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U.K. Government Accepts Bumble’s Call to Make Cyberflashing a Crime

When Whitney Wolfe Herd founded Bumble in 2014, safety was central to her mission: she sought to create an online space where women could make the first move without fear of harassment, misogyny, or any of the other toxicity that has long plagued the internet. 

While we’ve done our best to curb bad behavior—using tools ranging from human moderation to A.I. technology—recent studies have shown us that more should be done across the internet, particularly when it comes to the sending of unsolicited images or video recordings of genitals without consent.

Cyberflashing is a pervasive problem, experienced disproportionately by women. Research from data analytics firm YouGov shows that four in 10 millennial women (41%) have been sent an unsolicited photo of a man’s genitals (dick pics, colloquially) without consent. Bumble’s own research* suggests this figure could be even higher, with nearly half (48%) of those aged 18 to 24 receiving a sexual photo they didn’t ask for in the last year alone. 

These explicit images are regularly sent on social media and messaging apps, as well as via AirDrop, WiFi, and Bluetooth, and women are disproportionately the recipients. The distress caused often leaves a lasting impact, changing how women perceive safety and interact with the internet as a whole.  

Since November 2021, Bumble has been raising awareness about the prevalence of cyberflashing and campaigning to criminalise this abhorrent behaviour. Working with a coalition of experts including Professor Clare McGlynn and organisations including UN Women U.K., the United Nations’ gender equality arm, Refuge, End Violence Against Women and Glitch, amongst others, we have been holding cross-party Parliamentary consultations to galvanise support from Members of Parliament in the U.K, calling on the public to support the campaign by writing to your MPs, lobbying the government through ongoing consultations and an Open Letter calling for immediate action.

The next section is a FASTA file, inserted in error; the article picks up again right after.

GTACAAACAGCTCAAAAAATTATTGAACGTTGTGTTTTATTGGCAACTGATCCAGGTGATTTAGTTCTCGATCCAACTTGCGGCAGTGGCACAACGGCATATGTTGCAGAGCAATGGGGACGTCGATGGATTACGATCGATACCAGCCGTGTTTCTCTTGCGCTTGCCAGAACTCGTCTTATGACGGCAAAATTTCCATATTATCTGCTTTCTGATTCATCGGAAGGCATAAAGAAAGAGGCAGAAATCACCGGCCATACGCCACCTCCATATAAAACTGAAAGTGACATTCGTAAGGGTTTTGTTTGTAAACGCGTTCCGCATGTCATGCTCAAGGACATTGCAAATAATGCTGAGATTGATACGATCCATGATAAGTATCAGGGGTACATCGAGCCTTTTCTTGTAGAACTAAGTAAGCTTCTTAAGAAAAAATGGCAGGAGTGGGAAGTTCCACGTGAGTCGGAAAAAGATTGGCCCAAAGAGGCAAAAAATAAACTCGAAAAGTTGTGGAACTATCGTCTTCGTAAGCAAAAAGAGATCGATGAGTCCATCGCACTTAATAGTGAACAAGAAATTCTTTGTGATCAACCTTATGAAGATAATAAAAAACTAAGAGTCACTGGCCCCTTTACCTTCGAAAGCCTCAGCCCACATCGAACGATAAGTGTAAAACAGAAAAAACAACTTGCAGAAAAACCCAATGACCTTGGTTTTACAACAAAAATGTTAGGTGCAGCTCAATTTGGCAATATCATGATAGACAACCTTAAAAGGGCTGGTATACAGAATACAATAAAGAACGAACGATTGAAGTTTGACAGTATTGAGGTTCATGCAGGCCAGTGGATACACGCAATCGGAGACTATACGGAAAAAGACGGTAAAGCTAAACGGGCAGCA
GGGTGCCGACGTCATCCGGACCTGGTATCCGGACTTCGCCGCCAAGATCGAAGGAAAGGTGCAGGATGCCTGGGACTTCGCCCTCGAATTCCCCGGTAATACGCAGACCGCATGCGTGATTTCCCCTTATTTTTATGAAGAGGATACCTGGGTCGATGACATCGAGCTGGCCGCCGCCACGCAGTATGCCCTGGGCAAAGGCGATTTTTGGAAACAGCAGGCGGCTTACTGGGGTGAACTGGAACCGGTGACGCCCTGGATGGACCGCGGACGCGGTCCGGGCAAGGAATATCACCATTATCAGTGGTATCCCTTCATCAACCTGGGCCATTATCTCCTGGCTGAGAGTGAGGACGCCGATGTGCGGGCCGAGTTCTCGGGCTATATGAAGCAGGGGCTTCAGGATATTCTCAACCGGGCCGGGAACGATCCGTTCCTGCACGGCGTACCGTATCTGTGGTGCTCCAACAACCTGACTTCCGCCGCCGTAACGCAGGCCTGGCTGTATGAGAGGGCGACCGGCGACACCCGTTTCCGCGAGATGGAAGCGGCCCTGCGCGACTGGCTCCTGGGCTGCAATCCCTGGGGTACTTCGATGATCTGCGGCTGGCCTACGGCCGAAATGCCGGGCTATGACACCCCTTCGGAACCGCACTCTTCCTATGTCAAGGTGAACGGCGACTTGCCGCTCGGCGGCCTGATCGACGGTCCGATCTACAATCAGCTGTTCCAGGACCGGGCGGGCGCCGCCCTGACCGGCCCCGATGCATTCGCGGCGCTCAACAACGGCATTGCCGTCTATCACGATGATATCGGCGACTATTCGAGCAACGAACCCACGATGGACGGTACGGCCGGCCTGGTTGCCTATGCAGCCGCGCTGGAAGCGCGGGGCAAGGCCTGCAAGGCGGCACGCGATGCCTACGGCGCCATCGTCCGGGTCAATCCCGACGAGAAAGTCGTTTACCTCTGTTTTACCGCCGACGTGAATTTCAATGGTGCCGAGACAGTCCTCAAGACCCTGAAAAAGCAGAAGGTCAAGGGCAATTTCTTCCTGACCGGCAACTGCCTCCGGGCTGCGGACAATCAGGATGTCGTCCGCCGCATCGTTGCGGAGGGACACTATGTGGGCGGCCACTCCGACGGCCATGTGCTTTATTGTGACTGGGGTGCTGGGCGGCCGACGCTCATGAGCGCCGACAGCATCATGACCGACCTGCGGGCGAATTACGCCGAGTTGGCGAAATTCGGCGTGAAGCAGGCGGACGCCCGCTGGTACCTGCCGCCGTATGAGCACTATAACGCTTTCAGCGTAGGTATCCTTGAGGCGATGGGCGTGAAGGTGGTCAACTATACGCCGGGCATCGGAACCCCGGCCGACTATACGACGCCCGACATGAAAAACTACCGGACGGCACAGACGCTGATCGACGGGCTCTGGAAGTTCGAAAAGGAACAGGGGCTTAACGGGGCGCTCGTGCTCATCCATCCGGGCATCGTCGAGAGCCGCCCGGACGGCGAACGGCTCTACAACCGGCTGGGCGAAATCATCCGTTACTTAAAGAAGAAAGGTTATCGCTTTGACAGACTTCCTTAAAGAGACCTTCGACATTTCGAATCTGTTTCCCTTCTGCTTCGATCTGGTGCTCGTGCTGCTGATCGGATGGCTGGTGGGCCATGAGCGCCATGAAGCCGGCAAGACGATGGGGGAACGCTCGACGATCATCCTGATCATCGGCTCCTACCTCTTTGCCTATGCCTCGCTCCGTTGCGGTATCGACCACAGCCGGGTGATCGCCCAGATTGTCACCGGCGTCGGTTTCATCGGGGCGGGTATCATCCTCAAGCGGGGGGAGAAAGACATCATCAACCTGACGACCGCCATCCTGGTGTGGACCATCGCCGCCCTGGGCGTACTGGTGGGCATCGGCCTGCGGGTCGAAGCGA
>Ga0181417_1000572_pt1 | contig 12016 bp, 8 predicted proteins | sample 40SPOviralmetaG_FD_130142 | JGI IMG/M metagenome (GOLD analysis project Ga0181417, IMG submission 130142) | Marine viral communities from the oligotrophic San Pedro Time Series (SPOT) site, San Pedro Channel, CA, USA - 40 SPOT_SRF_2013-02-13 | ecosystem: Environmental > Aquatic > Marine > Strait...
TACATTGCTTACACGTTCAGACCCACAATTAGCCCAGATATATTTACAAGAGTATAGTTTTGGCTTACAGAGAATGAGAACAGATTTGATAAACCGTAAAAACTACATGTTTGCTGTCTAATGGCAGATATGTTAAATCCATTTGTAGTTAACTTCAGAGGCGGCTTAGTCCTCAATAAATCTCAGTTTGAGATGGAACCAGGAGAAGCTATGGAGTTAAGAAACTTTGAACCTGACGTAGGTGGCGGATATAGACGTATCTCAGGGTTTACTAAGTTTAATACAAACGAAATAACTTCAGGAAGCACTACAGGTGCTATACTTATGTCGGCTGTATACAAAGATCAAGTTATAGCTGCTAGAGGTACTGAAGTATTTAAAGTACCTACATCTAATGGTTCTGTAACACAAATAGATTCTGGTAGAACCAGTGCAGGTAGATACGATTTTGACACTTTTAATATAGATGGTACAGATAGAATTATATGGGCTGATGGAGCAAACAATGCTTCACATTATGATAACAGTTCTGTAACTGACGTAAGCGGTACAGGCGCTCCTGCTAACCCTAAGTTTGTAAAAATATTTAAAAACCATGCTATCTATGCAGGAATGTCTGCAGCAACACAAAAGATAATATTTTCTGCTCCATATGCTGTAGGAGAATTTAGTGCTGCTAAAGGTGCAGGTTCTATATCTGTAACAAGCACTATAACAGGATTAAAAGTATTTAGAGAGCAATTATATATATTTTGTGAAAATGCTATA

In March 2022, the U.K. government announced that it would make cyberflashing a criminal offence under the proposed Online Safety Bill. Bumble worked with key politicians and organisations to achieve this significant milestone. This new law is the first step to creating accountability and consequences for this everyday form of harassment that causes victims—predominantly women—to feel distressed, violated, and vulnerable online.

However, to drive societal change, any new law must be based on non-consent. This means that the offence is based on whether the recipient consented, irrespective of the sender’s intentions. This is the emerging international standard that we’re seeing across the United States, recognising the violating nature of the harm, and making accountability, and enforcement, more likely. 

To learn more about this and future campaigns, follow @Bumble_uki on Instagram and @Bumble on Twitter.

* The research was commissioned by Bumble and carried out online by Research Without Barriers. Surveys were conducted between 15th-18th October 2021 with 1,793 respondents who live in England or Wales. All research conducted adheres to the UK Market Research Society (MRS) code of conduct (2019) and ICC/ESOMAR (international). RWB is registered with the Information Commissioner’s Office and complies with the DPA (1998).